Jan 29

Fire and Flood, My Stormy Jeweler Life – Part 2

By Calla Gold

Before the Deluge

This is Part 2, the flood. Read Part 1. The New Year had come and gone. The fire was no longer near us. The street sweepers had cleaned the last ash piles away and a breeze no longer meant that it suddenly smelled like an ashtray.

Riding in the Rain Down a Street a Mile From Our Home

The big Montecito Flood. Long will it be remembered

Creeks Overflowed Their Banks, Went Down Streets and Poured into the Low Section of the 101 at Olive Mill Road

First Responders Searched Homes and Rescued Many People. Photo Credit Mike Eliason SB County Fire Department

A Coastal Campground in Carpinteria just South of Montecito was Flooded.

When Hillsides and Homes Flow Down Creeks the Wood Ends up on the Beach

Chocolate Waters at the Beach Tell of Massive Amounts of Mud

A Full Platform of Amtrak Riders. Waiting Hopefully.

Signs of the flood

Looking Across the Aisle on the Train and Seeing the Flood Damage

The Vigil for Flood Victims at the Santa Barbara Courthouse Sunken Gardens

Chelsea was so Happy to Get Her Sized Engagement Ring Back

May and David Were Happy to Wait Until Their Custom Vintage Ring was Delivered

I was picking up engagement rings to be sized, New Year’s Resolution jewelry to re-design, exchanging chain sizes and generally having pleasant New Year’s appointments. The sun was shining and all was well.

Except for the news that a big storm was headed our way. Suddenly we were glued to the news. Where a month ago it was all about face masks for smoke and ash, it was now about sandbags and if you were in an area that needed them.

Maps showed up on the news, showing creeks and neighborhoods and differing levels of threat from the burned mountains above.

Some geologists suggested the sky was falling. After being evacuated because of the fire for two to three weeks, some people had just come home and didn’t want to leave.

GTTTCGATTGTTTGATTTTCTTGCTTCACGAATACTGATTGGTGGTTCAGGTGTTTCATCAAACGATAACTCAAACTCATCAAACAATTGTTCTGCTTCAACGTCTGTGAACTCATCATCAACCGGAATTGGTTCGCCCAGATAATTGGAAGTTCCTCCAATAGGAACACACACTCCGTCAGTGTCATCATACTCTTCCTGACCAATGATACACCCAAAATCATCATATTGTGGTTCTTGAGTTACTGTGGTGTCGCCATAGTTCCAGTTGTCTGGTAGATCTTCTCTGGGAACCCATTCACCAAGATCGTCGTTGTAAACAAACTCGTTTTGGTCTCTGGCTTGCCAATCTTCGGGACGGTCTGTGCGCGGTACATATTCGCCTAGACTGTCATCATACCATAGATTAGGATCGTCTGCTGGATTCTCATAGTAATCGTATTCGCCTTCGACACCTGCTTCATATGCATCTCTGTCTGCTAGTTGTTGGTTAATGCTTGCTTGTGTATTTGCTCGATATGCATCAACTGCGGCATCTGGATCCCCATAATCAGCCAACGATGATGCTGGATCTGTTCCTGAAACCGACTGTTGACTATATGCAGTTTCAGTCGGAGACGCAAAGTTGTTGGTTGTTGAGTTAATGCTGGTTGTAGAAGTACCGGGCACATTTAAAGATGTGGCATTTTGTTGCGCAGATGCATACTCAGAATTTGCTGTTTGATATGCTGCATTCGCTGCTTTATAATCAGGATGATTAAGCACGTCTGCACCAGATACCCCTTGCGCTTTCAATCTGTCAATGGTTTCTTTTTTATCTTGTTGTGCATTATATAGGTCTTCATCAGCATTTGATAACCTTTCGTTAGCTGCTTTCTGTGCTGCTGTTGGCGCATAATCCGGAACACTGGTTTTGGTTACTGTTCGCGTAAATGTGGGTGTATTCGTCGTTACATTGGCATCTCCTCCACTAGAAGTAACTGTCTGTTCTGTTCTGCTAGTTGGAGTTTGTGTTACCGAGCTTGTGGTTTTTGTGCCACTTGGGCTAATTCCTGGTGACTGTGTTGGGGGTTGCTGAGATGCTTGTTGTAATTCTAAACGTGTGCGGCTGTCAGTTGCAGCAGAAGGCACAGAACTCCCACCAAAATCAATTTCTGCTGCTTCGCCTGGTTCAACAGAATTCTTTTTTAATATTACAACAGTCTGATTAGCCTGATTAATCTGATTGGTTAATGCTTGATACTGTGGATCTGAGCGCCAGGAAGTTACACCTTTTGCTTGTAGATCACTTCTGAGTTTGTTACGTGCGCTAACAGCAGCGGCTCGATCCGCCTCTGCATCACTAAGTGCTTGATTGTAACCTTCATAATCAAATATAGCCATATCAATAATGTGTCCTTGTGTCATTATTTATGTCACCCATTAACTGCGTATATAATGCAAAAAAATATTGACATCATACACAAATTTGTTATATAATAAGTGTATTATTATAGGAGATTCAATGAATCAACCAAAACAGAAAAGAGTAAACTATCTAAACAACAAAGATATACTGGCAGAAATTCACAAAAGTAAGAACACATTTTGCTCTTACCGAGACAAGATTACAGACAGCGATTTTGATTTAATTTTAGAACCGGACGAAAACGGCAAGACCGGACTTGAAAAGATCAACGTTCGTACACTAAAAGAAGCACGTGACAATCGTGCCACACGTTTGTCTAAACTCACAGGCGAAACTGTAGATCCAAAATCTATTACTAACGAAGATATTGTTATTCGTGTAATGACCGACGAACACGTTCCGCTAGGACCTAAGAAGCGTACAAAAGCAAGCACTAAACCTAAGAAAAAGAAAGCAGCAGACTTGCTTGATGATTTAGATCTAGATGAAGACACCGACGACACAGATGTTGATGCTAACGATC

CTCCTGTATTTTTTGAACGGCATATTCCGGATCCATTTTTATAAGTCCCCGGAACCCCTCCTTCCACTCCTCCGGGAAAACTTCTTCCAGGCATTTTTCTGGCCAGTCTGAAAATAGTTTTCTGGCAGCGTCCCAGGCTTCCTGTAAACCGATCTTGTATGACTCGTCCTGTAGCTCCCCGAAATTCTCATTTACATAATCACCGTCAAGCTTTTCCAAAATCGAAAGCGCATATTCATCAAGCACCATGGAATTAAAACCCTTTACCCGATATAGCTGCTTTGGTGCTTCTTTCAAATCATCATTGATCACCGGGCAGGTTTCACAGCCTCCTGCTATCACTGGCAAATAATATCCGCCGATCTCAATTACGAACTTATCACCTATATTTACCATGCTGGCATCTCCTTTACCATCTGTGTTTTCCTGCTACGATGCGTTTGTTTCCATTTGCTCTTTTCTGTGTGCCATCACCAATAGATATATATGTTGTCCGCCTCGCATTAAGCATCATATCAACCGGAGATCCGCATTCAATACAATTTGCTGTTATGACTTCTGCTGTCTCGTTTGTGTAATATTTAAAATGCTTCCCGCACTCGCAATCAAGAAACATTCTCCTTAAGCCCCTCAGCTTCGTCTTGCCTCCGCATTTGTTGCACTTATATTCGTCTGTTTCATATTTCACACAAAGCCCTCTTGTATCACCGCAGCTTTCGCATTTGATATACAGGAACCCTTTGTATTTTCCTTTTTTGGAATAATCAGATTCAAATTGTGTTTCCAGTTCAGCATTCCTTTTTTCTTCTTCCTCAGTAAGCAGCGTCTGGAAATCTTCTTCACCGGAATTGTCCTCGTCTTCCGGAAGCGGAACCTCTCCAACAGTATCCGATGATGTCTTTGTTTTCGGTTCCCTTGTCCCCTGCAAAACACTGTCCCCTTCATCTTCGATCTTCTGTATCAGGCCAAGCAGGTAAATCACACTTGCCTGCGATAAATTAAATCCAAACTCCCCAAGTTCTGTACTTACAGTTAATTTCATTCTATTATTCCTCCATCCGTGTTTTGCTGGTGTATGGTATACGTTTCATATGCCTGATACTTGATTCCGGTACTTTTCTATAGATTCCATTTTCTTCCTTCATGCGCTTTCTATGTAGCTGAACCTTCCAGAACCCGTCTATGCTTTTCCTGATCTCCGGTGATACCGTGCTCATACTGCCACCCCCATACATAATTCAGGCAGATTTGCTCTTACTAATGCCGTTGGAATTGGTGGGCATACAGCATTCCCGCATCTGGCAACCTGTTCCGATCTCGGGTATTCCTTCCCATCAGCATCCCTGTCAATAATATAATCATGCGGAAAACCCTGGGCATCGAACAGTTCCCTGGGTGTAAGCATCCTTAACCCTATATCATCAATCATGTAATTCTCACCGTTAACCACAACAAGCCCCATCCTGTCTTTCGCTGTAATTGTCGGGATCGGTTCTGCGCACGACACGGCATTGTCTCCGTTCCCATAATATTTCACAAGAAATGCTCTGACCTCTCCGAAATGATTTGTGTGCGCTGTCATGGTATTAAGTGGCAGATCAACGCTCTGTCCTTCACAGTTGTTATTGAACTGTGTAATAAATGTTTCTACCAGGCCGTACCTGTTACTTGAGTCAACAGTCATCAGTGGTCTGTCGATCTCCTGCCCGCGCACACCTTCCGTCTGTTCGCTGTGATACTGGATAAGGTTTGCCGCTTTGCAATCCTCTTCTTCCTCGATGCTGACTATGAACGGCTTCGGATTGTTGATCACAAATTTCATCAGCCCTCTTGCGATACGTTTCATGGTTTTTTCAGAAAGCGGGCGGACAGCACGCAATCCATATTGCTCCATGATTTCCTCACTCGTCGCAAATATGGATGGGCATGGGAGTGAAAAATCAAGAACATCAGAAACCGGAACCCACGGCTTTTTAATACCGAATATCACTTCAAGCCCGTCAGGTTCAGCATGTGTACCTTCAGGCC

The new evacuation for a potential mud flow was met with some fear and some skepticism and some apathy. Luckily I wasn’t in a danger zone. I hoped. Though I was near a creek.

The pounding rain that woke us up at 2:30 or 3am that morning was frightening. It just pounded down relentlessly. Standing at the bedroom window I stared into the night. A light down the way let me see the rain, thick and unstopping creating a wider and wider pond as it sluiced down our driveway.

Our cable went out and we had no news. I found out first on my cell phone on Facebook that there had been multiple mudslides in Montecito, mere miles from us, taking homes from foundations and there were missing people.

Then I saw that the freeway was closed. We soon learned that the freeway was closed south of us as well, locking us in our little town. Ocean on one side and wet slippery mountains on the other side. And no open roads. Some neighbors had no electricity just a couple of miles away.

We rode our bikes in the now light rain, staying out of emergency responders way to see friends and get a sense of how our little town had done.

The mud on our section of freeway would have shut it down if Montecito’s massive mud flow hadn’t done so already. But we’ve had mud on our freeway before and it wasn’t a huge deal. Not like Montecito.

Once we knew we were safe and had a number of days with no wi-fi, I was going stir crazy. Luckily we could see news at our neighbor’s house who had a satellite dish.